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The Y-axis highlights the revenue growth for 40 US-listed stocks operating in the credit services industry. Note how SoFi is vertically positioned at par with many of its peers. Now let’s shift attention to the X-axis, which plots the price-to-sales (or P / S) multiples for the same set of companies. Note how SoFi is horizontally isolated towards the right. This plot, collectively, suggests that SoFi is growing at par with many of its peers but trading at significantly higher P / S multiples.

On the other hand, there are at least 8 other stocks that are growing revenue at more or less the same pace as SoFi’s, but still they’re trading at significantly lower P / S multiples. This should encourage investors to rethink their thesis for SoFi Technologies.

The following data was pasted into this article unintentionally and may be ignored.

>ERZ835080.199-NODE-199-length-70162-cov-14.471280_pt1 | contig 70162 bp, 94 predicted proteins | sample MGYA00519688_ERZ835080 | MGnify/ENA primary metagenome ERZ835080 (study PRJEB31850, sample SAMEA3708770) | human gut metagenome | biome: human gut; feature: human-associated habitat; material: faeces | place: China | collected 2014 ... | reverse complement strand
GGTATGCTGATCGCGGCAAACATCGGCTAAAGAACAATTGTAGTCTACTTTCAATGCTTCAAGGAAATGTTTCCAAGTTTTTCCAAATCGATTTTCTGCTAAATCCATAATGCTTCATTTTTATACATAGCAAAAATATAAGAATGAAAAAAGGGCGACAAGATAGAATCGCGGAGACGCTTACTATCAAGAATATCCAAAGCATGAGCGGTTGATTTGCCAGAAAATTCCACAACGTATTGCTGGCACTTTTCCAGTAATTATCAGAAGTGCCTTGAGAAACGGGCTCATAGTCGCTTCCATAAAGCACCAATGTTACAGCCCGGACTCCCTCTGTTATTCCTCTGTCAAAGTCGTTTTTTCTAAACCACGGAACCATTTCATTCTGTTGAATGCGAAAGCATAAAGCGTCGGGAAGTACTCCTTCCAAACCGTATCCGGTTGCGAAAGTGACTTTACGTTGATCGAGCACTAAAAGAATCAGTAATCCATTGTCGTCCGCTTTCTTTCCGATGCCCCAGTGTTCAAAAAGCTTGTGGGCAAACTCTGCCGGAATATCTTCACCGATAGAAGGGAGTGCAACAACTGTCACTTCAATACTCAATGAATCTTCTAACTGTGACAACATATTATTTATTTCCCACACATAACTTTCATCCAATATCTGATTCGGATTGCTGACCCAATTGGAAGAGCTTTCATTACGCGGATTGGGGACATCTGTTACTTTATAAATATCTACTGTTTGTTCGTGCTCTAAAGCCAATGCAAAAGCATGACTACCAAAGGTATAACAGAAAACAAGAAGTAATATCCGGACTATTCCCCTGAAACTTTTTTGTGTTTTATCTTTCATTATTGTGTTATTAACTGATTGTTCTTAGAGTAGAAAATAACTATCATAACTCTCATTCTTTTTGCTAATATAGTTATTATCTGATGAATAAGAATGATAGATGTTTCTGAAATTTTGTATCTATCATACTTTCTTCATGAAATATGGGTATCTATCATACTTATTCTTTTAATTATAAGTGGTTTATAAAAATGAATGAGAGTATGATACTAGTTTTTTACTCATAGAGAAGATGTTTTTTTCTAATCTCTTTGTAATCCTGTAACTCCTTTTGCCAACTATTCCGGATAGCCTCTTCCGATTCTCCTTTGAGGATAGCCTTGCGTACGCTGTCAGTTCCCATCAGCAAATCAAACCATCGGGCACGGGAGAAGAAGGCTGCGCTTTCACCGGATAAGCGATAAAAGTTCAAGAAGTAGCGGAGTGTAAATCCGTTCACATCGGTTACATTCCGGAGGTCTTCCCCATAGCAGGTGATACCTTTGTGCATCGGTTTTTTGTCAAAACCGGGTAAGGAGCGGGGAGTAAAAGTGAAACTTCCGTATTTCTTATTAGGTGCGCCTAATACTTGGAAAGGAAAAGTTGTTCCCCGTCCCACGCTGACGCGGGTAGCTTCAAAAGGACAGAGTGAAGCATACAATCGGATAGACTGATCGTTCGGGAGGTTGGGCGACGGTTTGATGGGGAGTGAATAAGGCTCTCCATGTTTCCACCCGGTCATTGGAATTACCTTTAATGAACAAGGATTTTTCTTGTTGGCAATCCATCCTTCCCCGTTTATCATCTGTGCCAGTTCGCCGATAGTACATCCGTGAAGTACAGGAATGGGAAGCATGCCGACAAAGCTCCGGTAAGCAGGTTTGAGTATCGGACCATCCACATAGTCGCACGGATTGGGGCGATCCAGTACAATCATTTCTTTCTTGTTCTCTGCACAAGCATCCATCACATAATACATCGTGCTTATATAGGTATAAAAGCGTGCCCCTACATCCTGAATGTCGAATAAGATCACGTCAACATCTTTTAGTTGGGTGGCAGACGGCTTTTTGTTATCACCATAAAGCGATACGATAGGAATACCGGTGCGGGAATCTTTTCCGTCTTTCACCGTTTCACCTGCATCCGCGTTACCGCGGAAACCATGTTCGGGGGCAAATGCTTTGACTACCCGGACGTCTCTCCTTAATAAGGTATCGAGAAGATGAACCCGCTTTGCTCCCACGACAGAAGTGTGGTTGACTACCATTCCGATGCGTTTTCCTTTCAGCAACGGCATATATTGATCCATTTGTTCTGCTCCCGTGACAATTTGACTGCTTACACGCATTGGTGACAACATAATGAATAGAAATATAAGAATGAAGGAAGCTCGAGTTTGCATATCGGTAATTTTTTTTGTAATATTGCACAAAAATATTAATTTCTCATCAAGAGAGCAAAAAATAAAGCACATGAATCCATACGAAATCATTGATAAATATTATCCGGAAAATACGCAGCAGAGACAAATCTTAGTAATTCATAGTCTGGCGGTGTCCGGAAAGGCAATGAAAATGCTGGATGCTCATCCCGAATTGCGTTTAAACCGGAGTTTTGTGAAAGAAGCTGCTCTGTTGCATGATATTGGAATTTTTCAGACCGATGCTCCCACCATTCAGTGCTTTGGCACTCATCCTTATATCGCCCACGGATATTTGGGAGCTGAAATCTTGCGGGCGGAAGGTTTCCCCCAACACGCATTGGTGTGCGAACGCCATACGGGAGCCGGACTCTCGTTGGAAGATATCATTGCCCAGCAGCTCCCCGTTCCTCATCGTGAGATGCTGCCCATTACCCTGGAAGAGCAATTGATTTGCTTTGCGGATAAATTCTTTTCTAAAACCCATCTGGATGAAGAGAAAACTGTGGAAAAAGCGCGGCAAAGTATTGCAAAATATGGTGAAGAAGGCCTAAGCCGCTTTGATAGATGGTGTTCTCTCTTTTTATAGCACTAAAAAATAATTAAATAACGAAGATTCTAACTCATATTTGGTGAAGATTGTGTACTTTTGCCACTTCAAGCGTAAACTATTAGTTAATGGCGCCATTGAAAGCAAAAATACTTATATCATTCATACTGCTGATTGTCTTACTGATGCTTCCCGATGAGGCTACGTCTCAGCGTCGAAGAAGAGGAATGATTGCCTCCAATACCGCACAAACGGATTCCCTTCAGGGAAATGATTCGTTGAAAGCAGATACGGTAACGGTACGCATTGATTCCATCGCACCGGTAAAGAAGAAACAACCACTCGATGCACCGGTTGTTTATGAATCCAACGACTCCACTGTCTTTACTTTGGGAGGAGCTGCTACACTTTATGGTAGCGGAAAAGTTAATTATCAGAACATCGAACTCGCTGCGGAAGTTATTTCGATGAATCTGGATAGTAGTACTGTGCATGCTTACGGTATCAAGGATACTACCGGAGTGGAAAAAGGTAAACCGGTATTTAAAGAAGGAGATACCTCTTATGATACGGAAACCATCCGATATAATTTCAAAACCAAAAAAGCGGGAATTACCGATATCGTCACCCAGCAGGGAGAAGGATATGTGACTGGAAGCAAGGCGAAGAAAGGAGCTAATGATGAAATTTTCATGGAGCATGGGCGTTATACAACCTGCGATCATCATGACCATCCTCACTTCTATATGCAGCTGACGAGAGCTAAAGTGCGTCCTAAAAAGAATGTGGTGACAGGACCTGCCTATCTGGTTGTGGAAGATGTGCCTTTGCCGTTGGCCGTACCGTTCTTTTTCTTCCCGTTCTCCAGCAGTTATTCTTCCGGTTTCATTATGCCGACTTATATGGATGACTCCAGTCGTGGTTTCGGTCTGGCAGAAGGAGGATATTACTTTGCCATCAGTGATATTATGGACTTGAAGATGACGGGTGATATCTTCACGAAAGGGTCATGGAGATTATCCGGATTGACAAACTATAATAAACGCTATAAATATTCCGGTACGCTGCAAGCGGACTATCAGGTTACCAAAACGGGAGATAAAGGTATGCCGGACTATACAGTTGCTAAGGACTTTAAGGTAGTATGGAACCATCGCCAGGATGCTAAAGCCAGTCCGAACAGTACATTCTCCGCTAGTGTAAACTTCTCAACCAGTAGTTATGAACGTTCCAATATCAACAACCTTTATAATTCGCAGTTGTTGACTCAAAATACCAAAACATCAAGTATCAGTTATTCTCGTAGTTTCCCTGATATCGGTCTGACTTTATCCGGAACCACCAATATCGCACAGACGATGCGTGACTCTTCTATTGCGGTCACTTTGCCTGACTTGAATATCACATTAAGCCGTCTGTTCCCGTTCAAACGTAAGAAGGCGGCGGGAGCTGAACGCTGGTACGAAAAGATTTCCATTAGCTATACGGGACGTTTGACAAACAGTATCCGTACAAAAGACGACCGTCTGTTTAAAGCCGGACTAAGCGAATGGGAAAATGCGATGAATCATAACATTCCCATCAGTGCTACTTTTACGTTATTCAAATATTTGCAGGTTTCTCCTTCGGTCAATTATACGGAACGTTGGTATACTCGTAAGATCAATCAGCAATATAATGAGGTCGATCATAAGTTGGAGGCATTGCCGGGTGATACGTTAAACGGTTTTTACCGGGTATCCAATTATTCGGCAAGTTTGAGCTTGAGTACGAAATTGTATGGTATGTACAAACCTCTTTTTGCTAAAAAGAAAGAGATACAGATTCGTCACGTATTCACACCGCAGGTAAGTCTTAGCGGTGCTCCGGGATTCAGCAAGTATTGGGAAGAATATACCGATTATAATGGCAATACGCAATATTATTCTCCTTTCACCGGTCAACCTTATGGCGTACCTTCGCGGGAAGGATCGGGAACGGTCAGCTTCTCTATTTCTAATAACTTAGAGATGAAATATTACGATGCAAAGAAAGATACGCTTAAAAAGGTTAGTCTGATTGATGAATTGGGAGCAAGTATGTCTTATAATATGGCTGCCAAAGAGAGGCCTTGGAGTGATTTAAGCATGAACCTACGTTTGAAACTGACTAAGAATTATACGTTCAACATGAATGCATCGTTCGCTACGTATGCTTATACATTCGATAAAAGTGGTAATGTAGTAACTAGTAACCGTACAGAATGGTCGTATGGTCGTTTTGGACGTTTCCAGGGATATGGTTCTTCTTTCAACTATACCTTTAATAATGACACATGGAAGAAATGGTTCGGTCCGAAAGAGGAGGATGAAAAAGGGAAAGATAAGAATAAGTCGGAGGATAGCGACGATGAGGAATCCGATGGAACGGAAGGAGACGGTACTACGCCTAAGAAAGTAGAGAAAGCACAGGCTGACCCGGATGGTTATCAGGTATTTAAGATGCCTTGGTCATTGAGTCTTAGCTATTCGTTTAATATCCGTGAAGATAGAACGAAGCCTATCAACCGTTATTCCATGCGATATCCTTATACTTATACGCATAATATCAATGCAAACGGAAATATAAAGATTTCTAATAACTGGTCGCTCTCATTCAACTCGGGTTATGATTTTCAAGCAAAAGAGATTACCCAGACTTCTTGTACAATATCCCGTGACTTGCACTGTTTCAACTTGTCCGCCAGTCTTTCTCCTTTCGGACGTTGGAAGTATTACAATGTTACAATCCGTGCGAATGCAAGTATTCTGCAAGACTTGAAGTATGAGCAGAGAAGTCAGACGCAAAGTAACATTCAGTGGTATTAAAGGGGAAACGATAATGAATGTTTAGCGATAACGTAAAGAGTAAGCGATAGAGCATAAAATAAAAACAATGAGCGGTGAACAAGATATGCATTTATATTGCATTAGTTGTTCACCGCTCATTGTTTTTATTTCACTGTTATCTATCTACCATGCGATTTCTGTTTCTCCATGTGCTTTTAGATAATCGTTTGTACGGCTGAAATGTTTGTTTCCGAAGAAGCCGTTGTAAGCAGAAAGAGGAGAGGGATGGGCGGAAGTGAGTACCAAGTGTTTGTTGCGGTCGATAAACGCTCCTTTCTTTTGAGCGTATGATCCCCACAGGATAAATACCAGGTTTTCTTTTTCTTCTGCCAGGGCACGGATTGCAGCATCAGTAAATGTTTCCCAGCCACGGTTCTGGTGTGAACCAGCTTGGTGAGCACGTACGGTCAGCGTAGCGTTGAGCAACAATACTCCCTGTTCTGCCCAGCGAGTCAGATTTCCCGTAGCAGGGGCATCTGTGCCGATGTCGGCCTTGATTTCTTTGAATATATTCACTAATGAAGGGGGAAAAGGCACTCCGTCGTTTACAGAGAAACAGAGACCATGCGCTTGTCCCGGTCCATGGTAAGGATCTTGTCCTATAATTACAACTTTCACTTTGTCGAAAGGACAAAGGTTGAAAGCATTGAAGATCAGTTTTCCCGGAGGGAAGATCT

The Investors Takeaway

There’s no denying that SoFi has grown at a rapid pace in the past and the banking charter stands to boost its EBITDA. However, government policies could significantly weigh on SoFi’s near-term growth prospects. Besides, its shares are trading at relatively higher P / S multiples compared to many of its industry peers, which does not help. So, for these reasons, risk averse investors may want to avoid the stock entirely for the time being. Investors who understand the risks associated with investing in SoFi, and wish to bet on its long-term growth prospects nonetheless, may want to wait for potential price corrections before initiating long positions. Good Luck!